On mange bien iciDining, Section 4A Monday, December 5th, 2011
The word bistro can mean many different things depending on where you are in the world. In Paris the streets are lined with them and they are some of the city’s best restaurants. New York City offers a more stylish take with most located in neighborhoods like Soho and Chelsea. In San Diego, we add our own casual flair to those that are in our town.
Here in San Diego, in the posh neighborhood of Kensington, there is a little corner restaurant that defines the word bistro from its menu to its atmosphere. Bleu Bohéme hits with its rustic French décor, but still offers that bohemian country style. Tall candles line the walls with dark wooden tables, making you think you’ve entered into a dark wine cellar. It offers a romantic feel, and will rival Hyacinth Bucket’s famous candle light suppers. It is a great place to linger with the one you love.
One of my favorite parts of this restaurant are the large chalk board menu’s hanging in the bar. Written in French, the menu is broken into La Tradition, La Saison, and Le Menu du Jour. Wines are listed on a board behind the bar and change frequently. The whole feel really makes you think you are sitting on the Left Bank in Paris.
Chef Ken Irvine has designed several menus that really give the diner some options. The dinner menu itself is quite large and very ambitious with loads of Les Petit Plats (appetizers) and Les Grand Plats (entrées). Bleu Bohéme is probably one of the only places left in San Diego where you can order Escargots ($12.95), and on a recent visit I splurged and ordered the classic dish. Uniquely prepared with tomatoes and chick peas, it was different although I felt the escargots really didn’t get the chance to shine.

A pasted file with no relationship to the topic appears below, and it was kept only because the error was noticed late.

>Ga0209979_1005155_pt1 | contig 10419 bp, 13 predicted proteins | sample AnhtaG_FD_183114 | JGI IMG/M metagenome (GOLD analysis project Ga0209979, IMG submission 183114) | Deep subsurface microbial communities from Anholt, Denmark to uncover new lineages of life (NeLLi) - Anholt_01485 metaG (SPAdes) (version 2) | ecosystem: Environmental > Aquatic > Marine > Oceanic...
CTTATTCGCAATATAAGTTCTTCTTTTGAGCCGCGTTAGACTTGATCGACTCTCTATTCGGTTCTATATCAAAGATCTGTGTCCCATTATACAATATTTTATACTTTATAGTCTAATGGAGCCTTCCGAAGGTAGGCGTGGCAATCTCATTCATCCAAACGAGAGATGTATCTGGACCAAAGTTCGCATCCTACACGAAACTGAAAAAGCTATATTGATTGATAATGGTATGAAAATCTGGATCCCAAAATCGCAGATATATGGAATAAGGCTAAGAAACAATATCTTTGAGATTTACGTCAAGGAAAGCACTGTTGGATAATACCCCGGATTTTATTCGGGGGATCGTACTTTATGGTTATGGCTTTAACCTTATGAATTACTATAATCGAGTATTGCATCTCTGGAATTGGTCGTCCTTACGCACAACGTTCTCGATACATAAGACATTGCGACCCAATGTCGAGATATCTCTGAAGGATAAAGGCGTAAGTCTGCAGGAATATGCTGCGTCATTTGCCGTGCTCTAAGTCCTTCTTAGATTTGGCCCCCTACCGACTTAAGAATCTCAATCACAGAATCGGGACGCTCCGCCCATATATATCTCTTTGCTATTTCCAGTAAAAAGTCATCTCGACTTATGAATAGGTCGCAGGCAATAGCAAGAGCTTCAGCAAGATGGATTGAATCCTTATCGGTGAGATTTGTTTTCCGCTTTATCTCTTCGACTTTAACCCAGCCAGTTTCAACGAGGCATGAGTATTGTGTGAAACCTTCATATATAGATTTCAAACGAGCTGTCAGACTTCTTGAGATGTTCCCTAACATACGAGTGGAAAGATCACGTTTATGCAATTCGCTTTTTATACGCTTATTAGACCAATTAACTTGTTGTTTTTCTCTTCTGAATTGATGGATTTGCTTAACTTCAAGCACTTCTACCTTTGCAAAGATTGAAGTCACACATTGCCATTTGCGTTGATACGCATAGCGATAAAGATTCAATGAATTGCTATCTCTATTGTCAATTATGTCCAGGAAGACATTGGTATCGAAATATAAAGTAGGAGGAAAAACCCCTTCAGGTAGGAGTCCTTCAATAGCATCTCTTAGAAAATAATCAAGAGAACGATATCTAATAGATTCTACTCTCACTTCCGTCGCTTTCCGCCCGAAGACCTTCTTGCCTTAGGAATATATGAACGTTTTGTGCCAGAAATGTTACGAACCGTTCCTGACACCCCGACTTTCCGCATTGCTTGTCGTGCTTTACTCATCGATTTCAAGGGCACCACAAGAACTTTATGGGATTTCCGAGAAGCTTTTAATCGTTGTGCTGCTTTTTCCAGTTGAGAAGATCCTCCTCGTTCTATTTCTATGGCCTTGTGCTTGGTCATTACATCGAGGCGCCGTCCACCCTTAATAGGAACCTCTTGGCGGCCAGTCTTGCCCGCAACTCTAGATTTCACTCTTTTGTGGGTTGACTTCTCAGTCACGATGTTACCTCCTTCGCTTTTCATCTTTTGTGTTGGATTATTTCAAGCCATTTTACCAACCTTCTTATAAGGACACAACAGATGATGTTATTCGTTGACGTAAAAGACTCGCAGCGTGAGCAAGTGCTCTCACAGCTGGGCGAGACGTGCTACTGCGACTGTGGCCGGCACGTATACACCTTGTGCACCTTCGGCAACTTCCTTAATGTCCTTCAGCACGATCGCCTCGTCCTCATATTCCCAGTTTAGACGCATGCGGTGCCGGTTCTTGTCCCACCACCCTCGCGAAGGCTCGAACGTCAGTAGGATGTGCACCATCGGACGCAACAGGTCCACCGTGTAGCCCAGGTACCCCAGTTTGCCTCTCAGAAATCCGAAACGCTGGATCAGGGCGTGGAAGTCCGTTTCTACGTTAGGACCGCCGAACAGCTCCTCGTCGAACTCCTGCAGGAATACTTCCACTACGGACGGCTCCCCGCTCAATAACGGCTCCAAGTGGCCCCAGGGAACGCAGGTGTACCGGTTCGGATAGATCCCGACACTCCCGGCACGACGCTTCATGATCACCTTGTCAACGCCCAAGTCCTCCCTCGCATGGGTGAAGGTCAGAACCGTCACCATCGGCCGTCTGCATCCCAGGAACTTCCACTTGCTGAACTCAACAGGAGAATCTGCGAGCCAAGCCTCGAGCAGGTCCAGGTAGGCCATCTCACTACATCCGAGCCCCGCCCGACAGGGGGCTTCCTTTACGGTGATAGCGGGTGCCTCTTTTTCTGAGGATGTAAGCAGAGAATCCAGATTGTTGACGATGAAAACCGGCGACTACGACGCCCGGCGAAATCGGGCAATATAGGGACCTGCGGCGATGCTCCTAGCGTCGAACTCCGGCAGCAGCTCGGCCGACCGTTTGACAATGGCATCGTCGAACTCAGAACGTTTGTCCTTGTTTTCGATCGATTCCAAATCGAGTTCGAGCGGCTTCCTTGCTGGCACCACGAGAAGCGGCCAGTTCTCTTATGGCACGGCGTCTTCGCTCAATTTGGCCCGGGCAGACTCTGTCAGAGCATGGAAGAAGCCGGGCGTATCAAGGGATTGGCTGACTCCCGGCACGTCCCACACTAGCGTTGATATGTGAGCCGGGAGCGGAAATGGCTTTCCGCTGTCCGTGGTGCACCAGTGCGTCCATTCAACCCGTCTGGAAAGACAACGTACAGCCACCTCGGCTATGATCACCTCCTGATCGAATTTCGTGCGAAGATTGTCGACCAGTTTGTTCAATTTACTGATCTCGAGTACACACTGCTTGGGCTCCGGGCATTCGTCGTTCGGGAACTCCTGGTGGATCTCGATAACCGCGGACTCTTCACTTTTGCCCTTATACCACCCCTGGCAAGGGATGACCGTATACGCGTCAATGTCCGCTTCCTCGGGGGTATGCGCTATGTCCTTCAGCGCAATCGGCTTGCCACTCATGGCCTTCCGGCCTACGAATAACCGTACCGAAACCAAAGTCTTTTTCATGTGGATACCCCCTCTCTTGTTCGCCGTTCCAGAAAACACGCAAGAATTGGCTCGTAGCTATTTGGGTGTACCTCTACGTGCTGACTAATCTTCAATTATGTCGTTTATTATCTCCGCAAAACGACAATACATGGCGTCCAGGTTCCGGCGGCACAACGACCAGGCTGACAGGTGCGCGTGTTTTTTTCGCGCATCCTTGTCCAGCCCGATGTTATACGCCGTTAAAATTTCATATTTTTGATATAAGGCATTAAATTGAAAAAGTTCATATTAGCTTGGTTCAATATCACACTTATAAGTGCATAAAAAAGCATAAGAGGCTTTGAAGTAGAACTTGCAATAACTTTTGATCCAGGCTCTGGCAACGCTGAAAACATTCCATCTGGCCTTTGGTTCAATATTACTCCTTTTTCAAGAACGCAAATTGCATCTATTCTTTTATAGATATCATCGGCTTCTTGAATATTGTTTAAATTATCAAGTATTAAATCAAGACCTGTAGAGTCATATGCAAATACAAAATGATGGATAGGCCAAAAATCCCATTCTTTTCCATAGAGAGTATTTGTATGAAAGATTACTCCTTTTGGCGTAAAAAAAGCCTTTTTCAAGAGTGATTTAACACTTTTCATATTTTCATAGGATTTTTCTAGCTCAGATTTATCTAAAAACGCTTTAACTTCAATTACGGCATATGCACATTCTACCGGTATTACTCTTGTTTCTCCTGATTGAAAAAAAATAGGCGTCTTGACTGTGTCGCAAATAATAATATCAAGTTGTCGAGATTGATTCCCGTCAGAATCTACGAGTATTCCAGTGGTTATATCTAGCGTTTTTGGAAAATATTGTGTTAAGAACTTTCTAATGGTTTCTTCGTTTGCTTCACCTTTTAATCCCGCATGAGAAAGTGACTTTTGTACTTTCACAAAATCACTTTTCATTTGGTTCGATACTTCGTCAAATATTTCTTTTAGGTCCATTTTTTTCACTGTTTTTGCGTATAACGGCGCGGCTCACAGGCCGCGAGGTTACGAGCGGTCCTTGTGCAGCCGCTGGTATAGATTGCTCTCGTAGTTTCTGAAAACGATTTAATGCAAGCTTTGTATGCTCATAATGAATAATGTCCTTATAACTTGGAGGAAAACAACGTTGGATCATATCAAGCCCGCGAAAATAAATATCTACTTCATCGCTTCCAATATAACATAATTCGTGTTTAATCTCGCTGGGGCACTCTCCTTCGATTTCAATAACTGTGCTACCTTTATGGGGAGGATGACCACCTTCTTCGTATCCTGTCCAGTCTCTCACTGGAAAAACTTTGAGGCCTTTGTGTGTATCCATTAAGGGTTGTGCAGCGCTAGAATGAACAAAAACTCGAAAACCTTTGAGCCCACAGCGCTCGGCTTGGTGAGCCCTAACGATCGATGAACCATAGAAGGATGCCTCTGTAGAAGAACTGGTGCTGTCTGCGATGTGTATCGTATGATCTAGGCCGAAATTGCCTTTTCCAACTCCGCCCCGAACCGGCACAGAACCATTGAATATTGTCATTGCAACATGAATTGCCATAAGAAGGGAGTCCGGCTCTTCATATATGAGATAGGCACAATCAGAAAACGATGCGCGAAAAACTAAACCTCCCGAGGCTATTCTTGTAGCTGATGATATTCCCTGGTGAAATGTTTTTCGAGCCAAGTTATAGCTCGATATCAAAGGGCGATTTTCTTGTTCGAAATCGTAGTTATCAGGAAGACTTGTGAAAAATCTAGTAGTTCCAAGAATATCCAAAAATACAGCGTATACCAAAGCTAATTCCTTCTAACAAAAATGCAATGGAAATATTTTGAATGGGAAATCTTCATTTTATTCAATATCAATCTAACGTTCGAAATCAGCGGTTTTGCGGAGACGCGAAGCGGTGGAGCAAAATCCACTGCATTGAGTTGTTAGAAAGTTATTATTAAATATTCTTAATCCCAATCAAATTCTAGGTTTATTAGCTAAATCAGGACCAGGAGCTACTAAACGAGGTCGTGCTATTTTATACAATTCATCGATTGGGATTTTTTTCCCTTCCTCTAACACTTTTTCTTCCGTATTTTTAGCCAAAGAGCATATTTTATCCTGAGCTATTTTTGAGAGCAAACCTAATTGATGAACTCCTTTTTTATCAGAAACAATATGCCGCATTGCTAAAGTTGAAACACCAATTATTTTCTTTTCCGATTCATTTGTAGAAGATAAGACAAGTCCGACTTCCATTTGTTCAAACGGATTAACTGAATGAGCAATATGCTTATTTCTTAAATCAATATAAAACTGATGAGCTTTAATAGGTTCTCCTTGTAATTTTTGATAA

For all you bacon lovers out there, the Gnocchi à la Parisienne ($12.95) is prepared with Brussels sprouts and beautiful chunks of smoked duck bacon. The Bisque de Homard ($11.50) is made with just the right amount of sherry, brandy and cream. It melts in your mouth. The Salade Lyonnaise ($10.50) is the best in town. A perfectly poached egg comes atop a bed of bitter friseé and is dressed with just the right amount of Dijon dressing. I could eat it every day.
As with any good French bistro, Les Moules Frites should be a staple. Here, they are not only a staple, they are the star. Prepared eight different ways and offered as an appetizer or entrée, they are the no-miss on the menu. I believe I have had almost every version, but the one that sticks with me the most is the gorgeous Saffranées au Fenouil ($14.95/$21.95). A steaming bowl of mussels comes to your table with salty fries and as you dig into the briny shellfish, you are hit with flavors of deep saffron and fennel bulbs; an amazing combination.
The wine list is decent here with about a hundred bottles to choose from, but I felt quality and price point didn’t match.
So when you get that craving to be transported into the French world, head over to Bleu Bohéme; sit at the bar with friends; grab a table in the front for a quick bite; or linger in the dining room for romance over candle light. No matter where you end up, you’re in for a Parisian treat. The only thing missing from your evening will be a stroll to La Tour Eiffel.
4090 Adams Ave., San Diego 92116
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